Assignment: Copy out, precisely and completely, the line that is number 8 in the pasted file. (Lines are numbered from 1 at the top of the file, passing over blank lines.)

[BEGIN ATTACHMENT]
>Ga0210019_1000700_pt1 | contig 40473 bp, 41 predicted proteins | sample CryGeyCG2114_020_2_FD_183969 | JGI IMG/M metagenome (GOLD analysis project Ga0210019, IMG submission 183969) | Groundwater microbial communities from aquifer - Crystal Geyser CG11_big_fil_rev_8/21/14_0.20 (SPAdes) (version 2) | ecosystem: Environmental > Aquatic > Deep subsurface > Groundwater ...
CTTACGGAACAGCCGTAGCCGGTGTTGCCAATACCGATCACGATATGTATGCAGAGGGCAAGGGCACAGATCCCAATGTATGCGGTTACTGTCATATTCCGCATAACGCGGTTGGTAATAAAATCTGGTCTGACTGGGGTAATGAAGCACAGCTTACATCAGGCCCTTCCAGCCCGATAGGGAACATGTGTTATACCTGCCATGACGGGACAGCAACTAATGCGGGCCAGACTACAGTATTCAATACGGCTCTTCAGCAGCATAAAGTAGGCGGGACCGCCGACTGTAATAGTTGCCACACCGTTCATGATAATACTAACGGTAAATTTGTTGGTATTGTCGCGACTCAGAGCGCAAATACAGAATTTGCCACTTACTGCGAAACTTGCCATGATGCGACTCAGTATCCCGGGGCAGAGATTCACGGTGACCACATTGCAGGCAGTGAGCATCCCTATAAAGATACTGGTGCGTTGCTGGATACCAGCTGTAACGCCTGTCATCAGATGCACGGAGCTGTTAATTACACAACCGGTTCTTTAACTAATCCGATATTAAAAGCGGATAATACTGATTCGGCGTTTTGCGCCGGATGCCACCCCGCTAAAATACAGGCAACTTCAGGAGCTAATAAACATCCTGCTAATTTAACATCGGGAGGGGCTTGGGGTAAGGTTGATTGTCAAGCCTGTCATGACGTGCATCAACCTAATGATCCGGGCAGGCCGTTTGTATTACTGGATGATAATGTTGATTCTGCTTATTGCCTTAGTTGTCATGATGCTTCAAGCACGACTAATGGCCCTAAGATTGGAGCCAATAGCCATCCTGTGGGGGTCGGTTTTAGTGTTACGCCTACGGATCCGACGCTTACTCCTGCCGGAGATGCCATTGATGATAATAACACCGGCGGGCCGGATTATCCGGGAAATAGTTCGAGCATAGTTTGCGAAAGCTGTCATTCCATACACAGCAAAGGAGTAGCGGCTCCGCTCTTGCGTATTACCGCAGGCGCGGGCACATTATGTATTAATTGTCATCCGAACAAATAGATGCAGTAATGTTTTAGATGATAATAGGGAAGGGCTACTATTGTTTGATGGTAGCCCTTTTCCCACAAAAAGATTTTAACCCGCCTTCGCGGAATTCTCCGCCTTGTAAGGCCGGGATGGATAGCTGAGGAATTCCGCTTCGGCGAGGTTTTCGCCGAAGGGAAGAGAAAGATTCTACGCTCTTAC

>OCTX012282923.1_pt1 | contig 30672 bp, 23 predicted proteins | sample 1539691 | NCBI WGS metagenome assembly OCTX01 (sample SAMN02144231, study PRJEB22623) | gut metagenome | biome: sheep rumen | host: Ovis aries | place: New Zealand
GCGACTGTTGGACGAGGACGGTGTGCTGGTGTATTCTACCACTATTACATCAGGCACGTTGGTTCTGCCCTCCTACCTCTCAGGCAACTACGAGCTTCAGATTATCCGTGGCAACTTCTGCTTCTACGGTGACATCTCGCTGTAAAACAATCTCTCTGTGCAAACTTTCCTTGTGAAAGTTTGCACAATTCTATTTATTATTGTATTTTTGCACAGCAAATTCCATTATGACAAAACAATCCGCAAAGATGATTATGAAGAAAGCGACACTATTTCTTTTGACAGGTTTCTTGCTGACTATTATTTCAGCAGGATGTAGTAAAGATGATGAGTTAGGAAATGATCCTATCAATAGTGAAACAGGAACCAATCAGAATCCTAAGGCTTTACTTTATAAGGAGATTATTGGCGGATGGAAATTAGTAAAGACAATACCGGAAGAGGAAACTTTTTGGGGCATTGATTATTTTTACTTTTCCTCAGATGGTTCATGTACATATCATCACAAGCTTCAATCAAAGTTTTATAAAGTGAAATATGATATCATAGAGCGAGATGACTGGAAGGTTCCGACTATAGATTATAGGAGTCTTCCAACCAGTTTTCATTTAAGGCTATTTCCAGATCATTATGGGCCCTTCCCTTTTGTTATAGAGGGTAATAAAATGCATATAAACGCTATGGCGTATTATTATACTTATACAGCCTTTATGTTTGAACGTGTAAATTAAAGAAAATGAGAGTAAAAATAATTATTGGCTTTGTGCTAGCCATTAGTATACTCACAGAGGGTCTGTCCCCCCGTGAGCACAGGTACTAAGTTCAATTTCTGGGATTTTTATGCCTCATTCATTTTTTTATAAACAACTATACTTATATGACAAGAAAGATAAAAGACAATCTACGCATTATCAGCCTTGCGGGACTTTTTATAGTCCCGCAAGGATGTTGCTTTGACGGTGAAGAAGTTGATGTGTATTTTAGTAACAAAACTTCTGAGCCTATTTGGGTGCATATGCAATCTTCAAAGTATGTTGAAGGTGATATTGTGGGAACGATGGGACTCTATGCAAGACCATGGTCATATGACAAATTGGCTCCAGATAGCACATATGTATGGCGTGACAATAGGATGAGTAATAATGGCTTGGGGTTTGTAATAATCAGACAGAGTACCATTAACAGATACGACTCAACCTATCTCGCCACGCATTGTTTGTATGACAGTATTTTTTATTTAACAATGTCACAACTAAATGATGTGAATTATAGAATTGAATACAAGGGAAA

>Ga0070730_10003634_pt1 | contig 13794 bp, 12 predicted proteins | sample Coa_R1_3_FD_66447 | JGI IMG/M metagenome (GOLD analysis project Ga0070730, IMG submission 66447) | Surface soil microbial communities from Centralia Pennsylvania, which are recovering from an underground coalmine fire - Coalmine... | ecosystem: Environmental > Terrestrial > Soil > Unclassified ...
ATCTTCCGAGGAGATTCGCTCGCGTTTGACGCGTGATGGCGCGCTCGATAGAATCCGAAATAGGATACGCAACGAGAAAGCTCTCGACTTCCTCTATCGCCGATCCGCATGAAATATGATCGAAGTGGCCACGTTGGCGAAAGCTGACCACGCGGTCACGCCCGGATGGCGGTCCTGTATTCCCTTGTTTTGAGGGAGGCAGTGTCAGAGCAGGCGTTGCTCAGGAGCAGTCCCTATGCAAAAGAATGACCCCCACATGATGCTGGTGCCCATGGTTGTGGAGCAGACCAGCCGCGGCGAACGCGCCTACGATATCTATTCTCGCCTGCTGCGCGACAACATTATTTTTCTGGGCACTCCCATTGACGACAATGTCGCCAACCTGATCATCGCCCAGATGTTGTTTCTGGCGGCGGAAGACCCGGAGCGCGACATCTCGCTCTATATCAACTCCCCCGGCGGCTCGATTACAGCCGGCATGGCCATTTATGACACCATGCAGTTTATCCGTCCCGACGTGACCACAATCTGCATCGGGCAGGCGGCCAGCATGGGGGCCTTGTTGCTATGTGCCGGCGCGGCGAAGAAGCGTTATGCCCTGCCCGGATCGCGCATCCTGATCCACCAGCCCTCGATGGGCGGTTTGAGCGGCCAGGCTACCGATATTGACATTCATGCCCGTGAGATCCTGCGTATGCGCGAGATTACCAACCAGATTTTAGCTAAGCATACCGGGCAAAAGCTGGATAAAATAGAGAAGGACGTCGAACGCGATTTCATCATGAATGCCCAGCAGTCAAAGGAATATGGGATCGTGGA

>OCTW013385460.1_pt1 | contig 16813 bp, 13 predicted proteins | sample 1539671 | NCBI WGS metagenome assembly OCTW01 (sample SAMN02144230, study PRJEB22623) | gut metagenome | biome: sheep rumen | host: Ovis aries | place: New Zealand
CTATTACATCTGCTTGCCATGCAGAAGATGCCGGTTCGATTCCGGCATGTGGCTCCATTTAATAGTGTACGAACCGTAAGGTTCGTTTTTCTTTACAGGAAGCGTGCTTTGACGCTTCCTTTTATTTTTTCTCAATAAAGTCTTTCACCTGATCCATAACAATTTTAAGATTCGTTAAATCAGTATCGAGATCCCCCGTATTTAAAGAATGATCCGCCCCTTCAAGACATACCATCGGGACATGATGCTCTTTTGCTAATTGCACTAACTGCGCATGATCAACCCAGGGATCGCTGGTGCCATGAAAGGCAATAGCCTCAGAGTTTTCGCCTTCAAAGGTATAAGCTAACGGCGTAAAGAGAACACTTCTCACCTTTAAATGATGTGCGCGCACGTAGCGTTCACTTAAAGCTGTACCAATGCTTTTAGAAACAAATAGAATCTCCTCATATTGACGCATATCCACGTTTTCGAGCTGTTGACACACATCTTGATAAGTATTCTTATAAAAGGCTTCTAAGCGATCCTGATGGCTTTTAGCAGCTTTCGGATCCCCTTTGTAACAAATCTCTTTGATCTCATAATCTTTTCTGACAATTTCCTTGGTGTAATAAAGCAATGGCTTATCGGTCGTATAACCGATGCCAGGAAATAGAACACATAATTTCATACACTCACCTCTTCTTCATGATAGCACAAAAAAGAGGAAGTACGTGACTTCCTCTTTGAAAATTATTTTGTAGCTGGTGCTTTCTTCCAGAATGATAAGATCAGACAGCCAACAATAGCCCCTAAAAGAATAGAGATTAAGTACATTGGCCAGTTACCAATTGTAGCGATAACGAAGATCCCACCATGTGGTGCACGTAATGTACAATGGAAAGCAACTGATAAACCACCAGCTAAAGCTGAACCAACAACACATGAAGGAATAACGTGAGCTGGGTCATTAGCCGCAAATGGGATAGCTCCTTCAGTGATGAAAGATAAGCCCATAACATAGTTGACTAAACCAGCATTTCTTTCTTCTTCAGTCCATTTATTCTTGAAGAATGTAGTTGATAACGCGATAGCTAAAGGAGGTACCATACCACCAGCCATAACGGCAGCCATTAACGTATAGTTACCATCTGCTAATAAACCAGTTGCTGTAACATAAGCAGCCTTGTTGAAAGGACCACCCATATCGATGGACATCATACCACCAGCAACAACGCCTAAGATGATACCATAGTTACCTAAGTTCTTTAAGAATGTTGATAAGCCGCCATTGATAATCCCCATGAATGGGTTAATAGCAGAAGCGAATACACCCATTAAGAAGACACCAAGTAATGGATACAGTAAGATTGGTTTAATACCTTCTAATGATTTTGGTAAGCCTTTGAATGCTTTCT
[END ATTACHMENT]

CTATTACATCTGCTTGCCATGCAGAAGATGCCGGTTCGATTCCGGCATGTGGCTCCATTTAATAGTGTACGAACCGTAAGGTTCGTTTTTCTTTACAGGAAGCGTGCTTTGACGCTTCCTTTTATTTTTTCTCAATAAAGTCTTTCACCTGATCCATAACAATTTTAAGATTCGTTAAATCAGTATCGAGATCCCCCGTATTTAAAGAATGATCCGCCCCTTCAAGACATACCATCGGGACATGATGCTCTTTTGCTAATTGCACTAACTGCGCATGATCAACCCAGGGATCGCTGGTGCCATGAAAGGCAATAGCCTCAGAGTTTTCGCCTTCAAAGGTATAAGCTAACGGCGTAAAGAGAACACTTCTCACCTTTAAATGATGTGCGCGCACGTAGCGTTCACTTAAAGCTGTACCAATGCTTTTAGAAACAAATAGAATCTCCTCATATTGACGCATATCCACGTTTTCGAGCTGTTGACACACATCTTGATAAGTATTCTTATAAAAGGCTTCTAAGCGATCCTGATGGCTTTTAGCAGCTTTCGGATCCCCTTTGTAACAAATCTCTTTGATCTCATAATCTTTTCTGACAATTTCCTTGGTGTAATAAAGCAATGGCTTATCGGTCGTATAACCGATGCCAGGAAATAGAACACATAATTTCATACACTCACCTCTTCTTCATGATAGCACAAAAAAGAGGAAGTACGTGACTTCCTCTTTGAAAATTATTTTGTAGCTGGTGCTTTCTTCCAGAATGATAAGATCAGACAGCCAACAATAGCCCCTAAAAGAATAGAGATTAAGTACATTGGCCAGTTACCAATTGTAGCGATAACGAAGATCCCACCATGTGGTGCACGTAATGTACAATGGAAAGCAACTGATAAACCACCAGCTAAAGCTGAACCAACAACACATGAAGGAATAACGTGAGCTGGGTCATTAGCCGCAAATGGGATAGCTCCTTCAGTGATGAAAGATAAGCCCATAACATAGTTGACTAAACCAGCATTTCTTTCTTCTTCAGTCCATTTATTCTTGAAGAATGTAGTTGATAACGCGATAGCTAAAGGAGGTACCATACCACCAGCCATAACGGCAGCCATTAACGTATAGTTACCATCTGCTAATAAACCAGTTGCTGTAACATAAGCAGCCTTGTTGAAAGGACCACCCATATCGATGGACATCATACCACCAGCAACAACGCCTAAGATGATACCATAGTTACCTAAGTTCTTTAAGAATGTTGATAAGCCGCCATTGATAATCCCCATGAATGGGTTAATAGCAGAAGCGAATACACCCATTAAGAAGACACCAAGTAATGGATACAGTAAGATTGGTTTAATACCTTCTAATGATTTTGGTAAGCCTTTGAATGCTTTCT